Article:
Once again, technologists confuse being in public with giving up one’s right to privacy.
Today’s Sydney Morning Herald reports on recent advances in automatic surveillance by facial recognition of people in public, especially airports. Now, I am not weighing into the public good argument; personally I would be delighted if this sort of technology thwarted terrorist plots. What worries me is the fundamental failure of technocrats to grasp privacy, and how this chronic blind spot biasses their work.
The subject of the article, Professor Brian Lovell, is quoted as saying ‘people did not have the right to privacy in places such as airports’.
It’s vital to appreciate that the concept of being “in public” doesn’t actually figure in Australia’s Privacy Act. What matters in our privacy regime, and in the Information Privacy law of many countries, is Personal Information — that is, any information about someone whose identity is readily apparent — and how that information is collected, used, shared and managed.
Traditional surveillance tapes of people in public places are retained for some months, and if suspicion arises, they’re pored over by cops on a mission. People caught on tape who are not of interest remain anonymous. But automatic facial recognition of digital imagery converts otherwise anonymous data into PI, in real time and en masse, without discriminating between suspects and everyone else. Identifiable information is then converted into profiles and intelligence and probably retained ‘just in case’ a good deal longer than video tapes. After all, disk space is cheap.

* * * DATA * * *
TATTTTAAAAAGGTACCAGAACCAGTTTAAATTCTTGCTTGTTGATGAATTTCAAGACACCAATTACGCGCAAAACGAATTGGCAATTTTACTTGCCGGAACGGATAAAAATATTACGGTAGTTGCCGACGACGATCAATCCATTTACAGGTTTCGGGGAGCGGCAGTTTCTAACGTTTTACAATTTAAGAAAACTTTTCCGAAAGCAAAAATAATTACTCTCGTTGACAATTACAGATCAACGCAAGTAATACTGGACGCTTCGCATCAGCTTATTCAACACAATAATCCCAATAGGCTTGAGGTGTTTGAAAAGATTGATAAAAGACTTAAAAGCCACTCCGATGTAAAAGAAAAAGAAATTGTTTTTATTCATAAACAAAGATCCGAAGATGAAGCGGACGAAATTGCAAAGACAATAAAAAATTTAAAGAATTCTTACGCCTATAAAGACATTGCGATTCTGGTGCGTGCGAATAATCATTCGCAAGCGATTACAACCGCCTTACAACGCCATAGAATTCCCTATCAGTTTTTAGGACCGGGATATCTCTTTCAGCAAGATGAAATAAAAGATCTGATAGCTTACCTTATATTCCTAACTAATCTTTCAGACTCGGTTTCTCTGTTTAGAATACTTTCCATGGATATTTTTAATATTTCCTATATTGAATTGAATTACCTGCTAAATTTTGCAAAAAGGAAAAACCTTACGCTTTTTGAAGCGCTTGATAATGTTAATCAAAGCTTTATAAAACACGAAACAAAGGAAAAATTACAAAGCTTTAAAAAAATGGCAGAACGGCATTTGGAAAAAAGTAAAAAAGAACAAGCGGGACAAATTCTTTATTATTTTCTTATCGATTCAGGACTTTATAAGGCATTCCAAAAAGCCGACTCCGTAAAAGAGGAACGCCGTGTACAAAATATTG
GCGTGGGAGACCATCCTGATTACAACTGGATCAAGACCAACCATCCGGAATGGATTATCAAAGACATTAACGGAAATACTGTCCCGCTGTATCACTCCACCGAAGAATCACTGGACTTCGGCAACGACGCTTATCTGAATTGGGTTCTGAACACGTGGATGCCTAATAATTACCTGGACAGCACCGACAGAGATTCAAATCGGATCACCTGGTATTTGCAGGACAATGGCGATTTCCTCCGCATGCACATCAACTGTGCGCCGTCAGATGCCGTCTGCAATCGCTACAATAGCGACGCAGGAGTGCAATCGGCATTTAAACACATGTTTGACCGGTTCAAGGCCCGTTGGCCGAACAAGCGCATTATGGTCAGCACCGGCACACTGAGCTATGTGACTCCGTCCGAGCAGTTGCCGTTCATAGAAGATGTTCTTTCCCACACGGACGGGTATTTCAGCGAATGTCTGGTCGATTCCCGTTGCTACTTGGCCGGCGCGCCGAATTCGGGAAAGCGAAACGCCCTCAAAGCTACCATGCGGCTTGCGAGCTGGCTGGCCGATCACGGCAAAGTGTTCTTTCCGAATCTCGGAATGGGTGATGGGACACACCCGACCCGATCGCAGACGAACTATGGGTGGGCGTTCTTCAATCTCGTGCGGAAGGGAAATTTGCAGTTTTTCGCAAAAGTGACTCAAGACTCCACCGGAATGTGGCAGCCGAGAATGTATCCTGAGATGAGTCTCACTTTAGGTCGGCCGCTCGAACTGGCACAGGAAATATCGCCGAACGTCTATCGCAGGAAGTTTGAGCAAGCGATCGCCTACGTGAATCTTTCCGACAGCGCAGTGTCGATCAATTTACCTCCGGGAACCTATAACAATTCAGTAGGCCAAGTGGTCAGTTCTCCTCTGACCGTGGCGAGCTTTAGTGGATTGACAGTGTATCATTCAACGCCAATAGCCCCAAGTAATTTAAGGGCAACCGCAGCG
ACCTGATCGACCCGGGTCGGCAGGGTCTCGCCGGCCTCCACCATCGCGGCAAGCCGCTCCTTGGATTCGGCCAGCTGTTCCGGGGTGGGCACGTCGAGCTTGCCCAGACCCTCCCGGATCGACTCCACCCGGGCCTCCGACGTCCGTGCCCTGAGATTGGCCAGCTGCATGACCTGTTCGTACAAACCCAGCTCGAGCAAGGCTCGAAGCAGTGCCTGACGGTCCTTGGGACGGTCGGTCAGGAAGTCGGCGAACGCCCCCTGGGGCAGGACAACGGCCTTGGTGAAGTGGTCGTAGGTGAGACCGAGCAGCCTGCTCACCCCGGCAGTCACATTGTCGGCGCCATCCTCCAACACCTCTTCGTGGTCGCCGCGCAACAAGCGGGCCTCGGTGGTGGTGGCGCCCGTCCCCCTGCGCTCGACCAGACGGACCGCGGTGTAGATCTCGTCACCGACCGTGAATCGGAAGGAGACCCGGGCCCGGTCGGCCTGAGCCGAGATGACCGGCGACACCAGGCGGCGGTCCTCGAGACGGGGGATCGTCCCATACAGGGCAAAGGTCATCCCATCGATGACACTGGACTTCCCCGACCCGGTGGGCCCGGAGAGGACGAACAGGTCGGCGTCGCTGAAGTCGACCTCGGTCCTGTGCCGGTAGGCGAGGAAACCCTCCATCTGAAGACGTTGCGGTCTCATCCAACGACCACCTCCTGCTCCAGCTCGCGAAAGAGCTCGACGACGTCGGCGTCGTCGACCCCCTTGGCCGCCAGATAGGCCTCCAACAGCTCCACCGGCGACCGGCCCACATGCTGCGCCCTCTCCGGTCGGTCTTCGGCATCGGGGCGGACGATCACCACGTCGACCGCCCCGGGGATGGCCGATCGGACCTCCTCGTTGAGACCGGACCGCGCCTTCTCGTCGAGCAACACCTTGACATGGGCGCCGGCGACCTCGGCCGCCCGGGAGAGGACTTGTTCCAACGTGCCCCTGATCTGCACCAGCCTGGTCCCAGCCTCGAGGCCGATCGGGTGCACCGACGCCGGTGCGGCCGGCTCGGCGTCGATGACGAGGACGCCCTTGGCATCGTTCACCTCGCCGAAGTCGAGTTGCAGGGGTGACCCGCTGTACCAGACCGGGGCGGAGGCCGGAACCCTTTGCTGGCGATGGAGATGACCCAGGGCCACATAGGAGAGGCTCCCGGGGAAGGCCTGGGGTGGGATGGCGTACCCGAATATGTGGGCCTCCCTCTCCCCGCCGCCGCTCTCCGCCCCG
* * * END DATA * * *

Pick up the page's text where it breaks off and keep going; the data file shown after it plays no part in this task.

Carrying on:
It’s worrying that technocrats seem so often to have a very limited and self-selected understanding of information privacy (see some more analysis of this gap at Public yet still private). They’re not well equipped to have the crucial public good debate if they don’t get how their technology works to create vast drifts of Personal Information where previously there was none.